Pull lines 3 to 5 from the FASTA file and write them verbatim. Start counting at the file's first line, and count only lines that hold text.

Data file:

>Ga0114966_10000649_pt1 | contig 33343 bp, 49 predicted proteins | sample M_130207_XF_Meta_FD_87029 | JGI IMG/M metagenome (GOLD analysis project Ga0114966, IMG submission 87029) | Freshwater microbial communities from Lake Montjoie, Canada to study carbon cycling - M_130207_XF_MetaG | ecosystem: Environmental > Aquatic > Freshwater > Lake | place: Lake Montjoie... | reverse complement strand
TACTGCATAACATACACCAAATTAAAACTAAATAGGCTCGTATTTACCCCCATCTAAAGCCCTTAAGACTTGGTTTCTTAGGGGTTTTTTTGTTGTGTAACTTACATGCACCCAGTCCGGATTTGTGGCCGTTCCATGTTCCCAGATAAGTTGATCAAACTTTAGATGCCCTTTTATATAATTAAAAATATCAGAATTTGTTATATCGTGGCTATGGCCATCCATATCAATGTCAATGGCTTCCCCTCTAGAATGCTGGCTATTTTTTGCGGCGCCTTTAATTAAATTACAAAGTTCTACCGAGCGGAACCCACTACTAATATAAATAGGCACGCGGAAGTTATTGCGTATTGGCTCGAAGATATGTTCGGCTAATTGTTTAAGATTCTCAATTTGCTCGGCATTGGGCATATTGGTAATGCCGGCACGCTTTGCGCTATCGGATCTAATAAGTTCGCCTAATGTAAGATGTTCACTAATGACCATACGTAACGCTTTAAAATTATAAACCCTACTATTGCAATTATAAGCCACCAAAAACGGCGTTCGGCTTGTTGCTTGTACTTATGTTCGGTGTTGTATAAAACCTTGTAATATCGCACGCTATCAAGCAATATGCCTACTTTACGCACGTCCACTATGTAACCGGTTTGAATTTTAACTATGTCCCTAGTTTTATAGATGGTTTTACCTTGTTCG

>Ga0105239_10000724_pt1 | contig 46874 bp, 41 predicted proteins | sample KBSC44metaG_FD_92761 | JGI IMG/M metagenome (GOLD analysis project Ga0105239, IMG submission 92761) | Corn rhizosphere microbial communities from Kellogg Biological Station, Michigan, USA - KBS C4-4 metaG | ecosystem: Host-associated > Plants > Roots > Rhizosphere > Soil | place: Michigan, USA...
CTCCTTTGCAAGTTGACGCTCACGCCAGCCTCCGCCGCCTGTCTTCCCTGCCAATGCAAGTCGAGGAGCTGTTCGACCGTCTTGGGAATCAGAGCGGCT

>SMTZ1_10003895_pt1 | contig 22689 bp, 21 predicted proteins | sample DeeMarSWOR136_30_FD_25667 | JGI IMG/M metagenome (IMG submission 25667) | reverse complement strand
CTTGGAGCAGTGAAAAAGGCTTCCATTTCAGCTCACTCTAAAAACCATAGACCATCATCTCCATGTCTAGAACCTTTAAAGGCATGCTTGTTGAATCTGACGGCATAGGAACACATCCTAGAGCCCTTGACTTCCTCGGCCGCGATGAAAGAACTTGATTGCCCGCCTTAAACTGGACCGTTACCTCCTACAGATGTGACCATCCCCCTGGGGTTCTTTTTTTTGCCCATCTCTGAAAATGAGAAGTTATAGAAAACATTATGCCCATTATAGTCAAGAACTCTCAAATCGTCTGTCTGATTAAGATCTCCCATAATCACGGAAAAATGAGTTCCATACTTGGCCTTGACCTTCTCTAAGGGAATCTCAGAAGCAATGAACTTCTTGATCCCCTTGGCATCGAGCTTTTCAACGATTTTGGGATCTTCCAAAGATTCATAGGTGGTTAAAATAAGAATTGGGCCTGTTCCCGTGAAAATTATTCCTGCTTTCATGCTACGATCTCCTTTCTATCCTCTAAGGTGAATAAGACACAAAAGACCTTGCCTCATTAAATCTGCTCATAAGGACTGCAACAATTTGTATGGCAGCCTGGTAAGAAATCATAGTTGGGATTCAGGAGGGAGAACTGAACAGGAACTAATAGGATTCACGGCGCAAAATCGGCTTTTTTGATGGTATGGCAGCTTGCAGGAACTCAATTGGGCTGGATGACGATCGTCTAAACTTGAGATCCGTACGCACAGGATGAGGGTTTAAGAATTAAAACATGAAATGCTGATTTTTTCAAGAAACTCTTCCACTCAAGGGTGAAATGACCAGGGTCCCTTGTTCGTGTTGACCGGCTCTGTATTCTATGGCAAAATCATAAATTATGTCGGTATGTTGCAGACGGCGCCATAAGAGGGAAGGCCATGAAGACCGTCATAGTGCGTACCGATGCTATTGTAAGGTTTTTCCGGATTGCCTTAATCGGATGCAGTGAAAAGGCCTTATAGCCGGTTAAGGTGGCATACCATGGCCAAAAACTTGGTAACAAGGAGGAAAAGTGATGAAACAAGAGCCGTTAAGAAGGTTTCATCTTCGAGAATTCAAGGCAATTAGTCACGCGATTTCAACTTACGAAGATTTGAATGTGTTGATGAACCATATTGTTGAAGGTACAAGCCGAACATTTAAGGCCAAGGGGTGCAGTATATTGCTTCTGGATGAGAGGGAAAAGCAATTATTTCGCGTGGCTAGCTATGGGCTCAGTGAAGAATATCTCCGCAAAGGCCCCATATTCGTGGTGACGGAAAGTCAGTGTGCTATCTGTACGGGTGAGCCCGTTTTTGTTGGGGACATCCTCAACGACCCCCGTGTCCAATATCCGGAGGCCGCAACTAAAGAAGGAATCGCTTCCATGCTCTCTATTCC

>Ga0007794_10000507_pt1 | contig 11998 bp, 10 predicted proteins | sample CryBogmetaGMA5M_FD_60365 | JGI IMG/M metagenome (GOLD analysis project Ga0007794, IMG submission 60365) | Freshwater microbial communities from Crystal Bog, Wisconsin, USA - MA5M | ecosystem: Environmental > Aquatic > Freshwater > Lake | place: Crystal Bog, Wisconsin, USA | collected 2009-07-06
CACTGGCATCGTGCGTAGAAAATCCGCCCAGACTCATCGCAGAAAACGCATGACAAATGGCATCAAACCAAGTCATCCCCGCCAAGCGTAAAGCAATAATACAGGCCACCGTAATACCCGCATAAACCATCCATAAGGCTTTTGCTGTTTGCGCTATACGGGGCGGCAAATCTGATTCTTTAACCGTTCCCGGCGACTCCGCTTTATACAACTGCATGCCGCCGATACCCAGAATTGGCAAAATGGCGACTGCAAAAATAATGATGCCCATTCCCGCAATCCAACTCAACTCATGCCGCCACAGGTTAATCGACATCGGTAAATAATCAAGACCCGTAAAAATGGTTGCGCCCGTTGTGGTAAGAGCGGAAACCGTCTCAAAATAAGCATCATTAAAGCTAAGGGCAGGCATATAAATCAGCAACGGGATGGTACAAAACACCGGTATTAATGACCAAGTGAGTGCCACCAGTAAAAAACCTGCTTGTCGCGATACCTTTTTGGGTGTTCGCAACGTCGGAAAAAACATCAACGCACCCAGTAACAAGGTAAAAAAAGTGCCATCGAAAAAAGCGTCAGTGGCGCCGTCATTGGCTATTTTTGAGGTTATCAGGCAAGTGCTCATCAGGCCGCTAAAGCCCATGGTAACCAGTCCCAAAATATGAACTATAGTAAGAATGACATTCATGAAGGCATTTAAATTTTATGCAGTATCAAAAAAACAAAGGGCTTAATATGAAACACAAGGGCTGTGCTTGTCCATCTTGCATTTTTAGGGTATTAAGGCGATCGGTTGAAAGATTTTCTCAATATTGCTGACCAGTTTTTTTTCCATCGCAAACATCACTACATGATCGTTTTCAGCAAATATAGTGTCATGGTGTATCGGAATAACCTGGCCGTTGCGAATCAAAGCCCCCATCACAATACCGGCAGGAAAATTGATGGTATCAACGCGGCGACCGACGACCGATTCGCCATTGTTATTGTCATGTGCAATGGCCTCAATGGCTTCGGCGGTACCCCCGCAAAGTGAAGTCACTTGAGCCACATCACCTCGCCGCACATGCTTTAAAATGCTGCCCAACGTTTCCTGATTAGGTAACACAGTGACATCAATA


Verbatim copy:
>Ga0105239_10000724_pt1 | contig 46874 bp, 41 predicted proteins | sample KBSC44metaG_FD_92761 | JGI IMG/M metagenome (GOLD analysis project Ga0105239, IMG submission 92761) | Corn rhizosphere microbial communities from Kellogg Biological Station, Michigan, USA - KBS C4-4 metaG | ecosystem: Host-associated > Plants > Roots > Rhizosphere > Soil | place: Michigan, USA...
CTCCTTTGCAAGTTGACGCTCACGCCAGCCTCCGCCGCCTGTCTTCCCTGCCAATGCAAGTCGAGGAGCTGTTCGACCGTCTTGGGAATCAGAGCGGCT

>SMTZ1_10003895_pt1 | contig 22689 bp, 21 predicted proteins | sample DeeMarSWOR136_30_FD_25667 | JGI IMG/M metagenome (IMG submission 25667) | reverse complement strand